Dasent, Popular Tales from the Norse (3rd ed). Edinburgh, 1888. Pp. 357-374. (Translated from Messrs. Asbjornsen and Moe's Norske Folke-eventyr.)
[You can read Dasent's Katie Woodencloak on SurLaLune.]
Ill-treated heroine (by step-mother and step-sister) -- Menial heroine (herds cattle)--helpful animal (bull)--Ear cornucopia--Spy on heroine--Bull's flesh only cure for step-mother's feigned illness--Flight of heroine on bull--Bull carries heroine through copper, silver and gold-forests to castle. Heroine accidentally breaks off (1) copper leaf; (2) silver leaf, (3) gold apple, causing to appear trolls, (1) three-headed, (2) six-headed, (3) nine-headed, whom bull fights and kills. Ointment from horn in troll's belt cures bull's wounds-- bids heroine cut off his head, flay him, put copper and silver leaves, and gold apple in hide, lay it in rock, which will give what she wants when knocked with stick. Then go to pig-sty, don woodencloak of lath strips, call herself Katie Woodencloak, and take service as scullery-maid at castle-- Token object thrown, ( water,  towel,  comb)--Magic dresses--Meeting-place (church)--Threefold flight--(I) Prince secures heroine's glove--Pitch trap--Lost shoe (golden)--Shoe marriage test--Mutilated foot--False bride--Animal witness (bird)--Magic dress worn under husk--Happy marriage.
(1) Widowed king had lovely daughter; married widowed queen with ugly daughter.-- (2) In his absence at war, queen beat princess; made her herd cattle.-- (3) Dun bull bade her not weep, but take from his left ear a cloth, which served up food and wine. Queen set maid to watch how princess was fed.-- (4) On king's return, queen shammed illness ; paid doctor to say only bull's flesh would cure her.-- (5) Princess told bull ; they stole away together. King sent scouts in search, and gave notice in churches, hut in vain.-- (6) Princess rode on bull; they came to forest of copper trees and flowers, he bade her not touch these for fear of three-headed Troll owner. Princess tore off leaf by accident, when Troll appears; asks who touched his wood. He and bull fight; bull wins, but wounded; princess cures him with ointment from horn in Troll's belt.-- (7) They come to forest of silver trees; bull again warns her because of six-headed Troll. She knocks off leaf by accident; Troll appears, fights bull three days, and is killed. Princess cures bull's wounds as before.-- (8) They reach forest of gold trees; bull warns her against nine-headed Troll, but, despite her care, she broke off gold apple; Troll appears, fights bull for week, and is killed. Bull re three weeks; then he and princess travel to castle,-- (9) Bull bade her go to pigsty, put on wooden cloak made of lath strips, call herself Katie Woodencloak, and ask for place, first cutting off his head, flaying him, putting copper and silver leaves and golden apple in hide, then laying it in rock, which gives what she wants when knocked with stick-- (10) Princess grieves, but bull insists then, doing all this, she went to castle kitchen, and is made scullery-maid.-- (11) On Sunday she asked leave to carry water to prince's bath, but made such clatter he threw water over her. Then she asked leave to attend church strikes rock, man appears, brings her kirtle, horse, and saddle. At church prince fell in love with her, ran after her, got one of her gloves. Asked whence she came; "From Bath," she replied, galloping off -- (12) Next Sunday she got leave to carry a towel to prince; he called her names, and threw it at her. Then, as before, she went to rock, and was given kirtle of silver, and rode on noble steed to church. Folk wondered who she was; prince held horse, but no need, as horse did her bidding. Prince followed; he asked her whereabouts. "From Towel-land," said she, and galloped away.-- (13) Next Sunday she had leave to take prince a comb, but she looked so ugly, he threw it at her. Then she went as before, and rode to church finer than ever.-- (14) Prince had pitch poured in porch, so as to need him to help her over it; she put foot down, left golden shoe in pitch. Prince followed; she told him she came from Comb-land, and galloped out of sight.-- (15) Prince gave notice he would wed woman whom gold shoe fitted. Many vainly tried, till queen brought ugly step-daughter, whom shoe fitted; prince, surely vexed, kept his word.-- (16) As they rode to church a bird sang:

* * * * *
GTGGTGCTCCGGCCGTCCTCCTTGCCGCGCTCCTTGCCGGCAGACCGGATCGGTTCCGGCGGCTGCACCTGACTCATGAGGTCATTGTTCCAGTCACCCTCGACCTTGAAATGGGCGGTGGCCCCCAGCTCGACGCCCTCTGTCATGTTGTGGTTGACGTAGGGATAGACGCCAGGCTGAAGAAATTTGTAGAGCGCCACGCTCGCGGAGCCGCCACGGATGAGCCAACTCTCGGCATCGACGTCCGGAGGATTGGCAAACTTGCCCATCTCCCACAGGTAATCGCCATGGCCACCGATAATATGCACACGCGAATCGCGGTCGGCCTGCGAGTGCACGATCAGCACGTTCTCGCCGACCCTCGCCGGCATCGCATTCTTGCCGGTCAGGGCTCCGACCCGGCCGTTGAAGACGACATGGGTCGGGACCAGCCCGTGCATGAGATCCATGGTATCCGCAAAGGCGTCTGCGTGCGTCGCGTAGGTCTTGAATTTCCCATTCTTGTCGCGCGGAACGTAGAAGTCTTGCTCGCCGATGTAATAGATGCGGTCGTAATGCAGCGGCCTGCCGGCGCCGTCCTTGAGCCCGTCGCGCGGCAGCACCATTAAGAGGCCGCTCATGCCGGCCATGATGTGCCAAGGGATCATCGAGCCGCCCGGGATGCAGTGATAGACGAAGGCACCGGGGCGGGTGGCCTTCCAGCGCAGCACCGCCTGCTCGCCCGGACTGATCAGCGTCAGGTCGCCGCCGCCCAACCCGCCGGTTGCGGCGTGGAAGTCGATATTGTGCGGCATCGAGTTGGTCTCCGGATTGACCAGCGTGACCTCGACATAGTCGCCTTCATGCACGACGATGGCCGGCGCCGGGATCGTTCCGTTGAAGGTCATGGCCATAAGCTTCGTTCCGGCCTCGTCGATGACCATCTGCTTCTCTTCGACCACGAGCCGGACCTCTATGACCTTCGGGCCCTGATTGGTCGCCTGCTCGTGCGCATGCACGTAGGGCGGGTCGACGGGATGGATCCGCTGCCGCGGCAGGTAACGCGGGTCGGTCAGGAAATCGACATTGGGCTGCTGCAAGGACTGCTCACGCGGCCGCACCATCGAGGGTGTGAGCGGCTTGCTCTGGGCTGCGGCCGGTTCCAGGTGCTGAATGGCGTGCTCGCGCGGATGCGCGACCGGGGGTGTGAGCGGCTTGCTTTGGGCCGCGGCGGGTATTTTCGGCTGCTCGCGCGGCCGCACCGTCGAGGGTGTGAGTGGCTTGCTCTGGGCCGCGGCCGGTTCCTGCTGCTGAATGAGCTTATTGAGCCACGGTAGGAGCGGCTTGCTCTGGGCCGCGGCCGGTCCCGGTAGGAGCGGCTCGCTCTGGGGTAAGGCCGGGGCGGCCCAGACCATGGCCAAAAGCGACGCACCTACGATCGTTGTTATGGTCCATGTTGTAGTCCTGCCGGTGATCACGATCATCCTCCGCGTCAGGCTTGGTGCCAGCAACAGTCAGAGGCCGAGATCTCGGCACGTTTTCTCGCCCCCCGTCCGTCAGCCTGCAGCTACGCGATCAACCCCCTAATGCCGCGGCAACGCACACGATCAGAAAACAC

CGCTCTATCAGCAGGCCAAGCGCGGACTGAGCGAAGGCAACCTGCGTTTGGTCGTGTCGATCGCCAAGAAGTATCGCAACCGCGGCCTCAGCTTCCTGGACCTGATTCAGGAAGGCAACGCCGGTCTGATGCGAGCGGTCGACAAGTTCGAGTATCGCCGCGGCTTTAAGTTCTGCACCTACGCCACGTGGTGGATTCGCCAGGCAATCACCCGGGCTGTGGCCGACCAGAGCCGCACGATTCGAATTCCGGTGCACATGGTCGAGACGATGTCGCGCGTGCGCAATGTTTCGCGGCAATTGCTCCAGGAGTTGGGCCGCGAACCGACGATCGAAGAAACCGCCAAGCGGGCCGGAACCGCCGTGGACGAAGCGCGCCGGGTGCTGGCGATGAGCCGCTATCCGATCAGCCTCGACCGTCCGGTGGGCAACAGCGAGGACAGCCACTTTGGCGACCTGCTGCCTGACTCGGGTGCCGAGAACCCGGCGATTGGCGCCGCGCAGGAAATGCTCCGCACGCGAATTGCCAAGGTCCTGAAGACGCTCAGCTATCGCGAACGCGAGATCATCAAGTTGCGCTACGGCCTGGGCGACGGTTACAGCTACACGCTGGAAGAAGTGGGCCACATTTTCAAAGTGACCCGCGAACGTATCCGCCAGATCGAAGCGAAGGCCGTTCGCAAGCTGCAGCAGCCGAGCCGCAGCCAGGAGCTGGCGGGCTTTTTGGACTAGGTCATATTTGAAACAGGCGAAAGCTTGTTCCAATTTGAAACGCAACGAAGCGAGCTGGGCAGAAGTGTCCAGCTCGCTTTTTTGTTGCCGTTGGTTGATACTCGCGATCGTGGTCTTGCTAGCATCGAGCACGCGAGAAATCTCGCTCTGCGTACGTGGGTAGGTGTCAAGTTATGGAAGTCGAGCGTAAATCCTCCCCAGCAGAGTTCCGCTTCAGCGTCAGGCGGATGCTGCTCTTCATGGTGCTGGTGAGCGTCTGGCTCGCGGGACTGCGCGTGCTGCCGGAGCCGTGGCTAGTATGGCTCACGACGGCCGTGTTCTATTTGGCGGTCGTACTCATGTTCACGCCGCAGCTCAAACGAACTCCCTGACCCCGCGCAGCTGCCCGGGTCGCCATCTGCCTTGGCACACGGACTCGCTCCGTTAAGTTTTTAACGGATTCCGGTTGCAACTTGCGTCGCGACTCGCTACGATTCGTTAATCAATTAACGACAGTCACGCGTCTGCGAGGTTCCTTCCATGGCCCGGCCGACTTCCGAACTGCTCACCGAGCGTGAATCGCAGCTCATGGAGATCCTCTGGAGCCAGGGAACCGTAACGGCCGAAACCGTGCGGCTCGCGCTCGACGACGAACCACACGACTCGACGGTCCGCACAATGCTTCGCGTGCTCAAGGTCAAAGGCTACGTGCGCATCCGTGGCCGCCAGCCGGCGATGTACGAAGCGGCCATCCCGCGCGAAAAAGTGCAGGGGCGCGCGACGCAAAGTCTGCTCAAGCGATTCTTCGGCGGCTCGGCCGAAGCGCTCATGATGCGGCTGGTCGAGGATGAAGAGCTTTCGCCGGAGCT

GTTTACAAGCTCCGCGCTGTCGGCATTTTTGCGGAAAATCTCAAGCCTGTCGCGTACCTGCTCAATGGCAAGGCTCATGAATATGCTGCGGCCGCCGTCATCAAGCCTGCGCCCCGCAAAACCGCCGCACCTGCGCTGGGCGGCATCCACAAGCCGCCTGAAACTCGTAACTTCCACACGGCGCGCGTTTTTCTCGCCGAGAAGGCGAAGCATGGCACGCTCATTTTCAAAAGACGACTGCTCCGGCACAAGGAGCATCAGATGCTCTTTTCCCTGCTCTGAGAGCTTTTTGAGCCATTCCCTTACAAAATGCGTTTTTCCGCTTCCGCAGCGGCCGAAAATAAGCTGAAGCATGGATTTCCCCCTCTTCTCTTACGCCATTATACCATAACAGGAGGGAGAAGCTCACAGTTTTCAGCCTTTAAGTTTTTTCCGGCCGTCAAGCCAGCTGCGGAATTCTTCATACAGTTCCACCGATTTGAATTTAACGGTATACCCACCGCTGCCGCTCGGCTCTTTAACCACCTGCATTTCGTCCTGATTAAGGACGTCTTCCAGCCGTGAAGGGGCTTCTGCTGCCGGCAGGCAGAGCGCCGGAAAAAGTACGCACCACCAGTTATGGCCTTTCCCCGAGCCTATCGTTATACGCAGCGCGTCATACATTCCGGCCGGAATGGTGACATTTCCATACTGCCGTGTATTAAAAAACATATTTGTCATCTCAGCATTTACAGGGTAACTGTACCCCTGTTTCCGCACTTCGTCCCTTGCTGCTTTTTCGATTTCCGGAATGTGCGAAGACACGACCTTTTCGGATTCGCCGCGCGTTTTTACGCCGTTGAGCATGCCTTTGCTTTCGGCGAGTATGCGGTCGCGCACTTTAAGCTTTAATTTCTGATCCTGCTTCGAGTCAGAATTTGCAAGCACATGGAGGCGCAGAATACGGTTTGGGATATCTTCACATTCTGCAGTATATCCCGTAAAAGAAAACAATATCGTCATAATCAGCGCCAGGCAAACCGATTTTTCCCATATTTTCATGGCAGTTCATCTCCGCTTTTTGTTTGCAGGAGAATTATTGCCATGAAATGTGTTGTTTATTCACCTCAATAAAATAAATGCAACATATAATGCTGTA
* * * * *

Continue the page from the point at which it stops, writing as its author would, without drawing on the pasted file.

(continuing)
and it was so.-- (17) Then palace maids tried shoe in vain; prince asked for Katie Woodencloak, who, amidst mockings, fitted on the shoe; then doffed her wooden cloak, showed her golden kirtle and the fellow to the golden shoe. Prince glad; gladder to hear she was a king's daughter, and married her.
Cox, Marian Roalfe. Cinderella: Three Hundred and Forty-five Variants of Cinderella, Catskin, and Cap O' Rushes, abstracted and tabulated. London: David Nutt for the Folklore Society, 1893.
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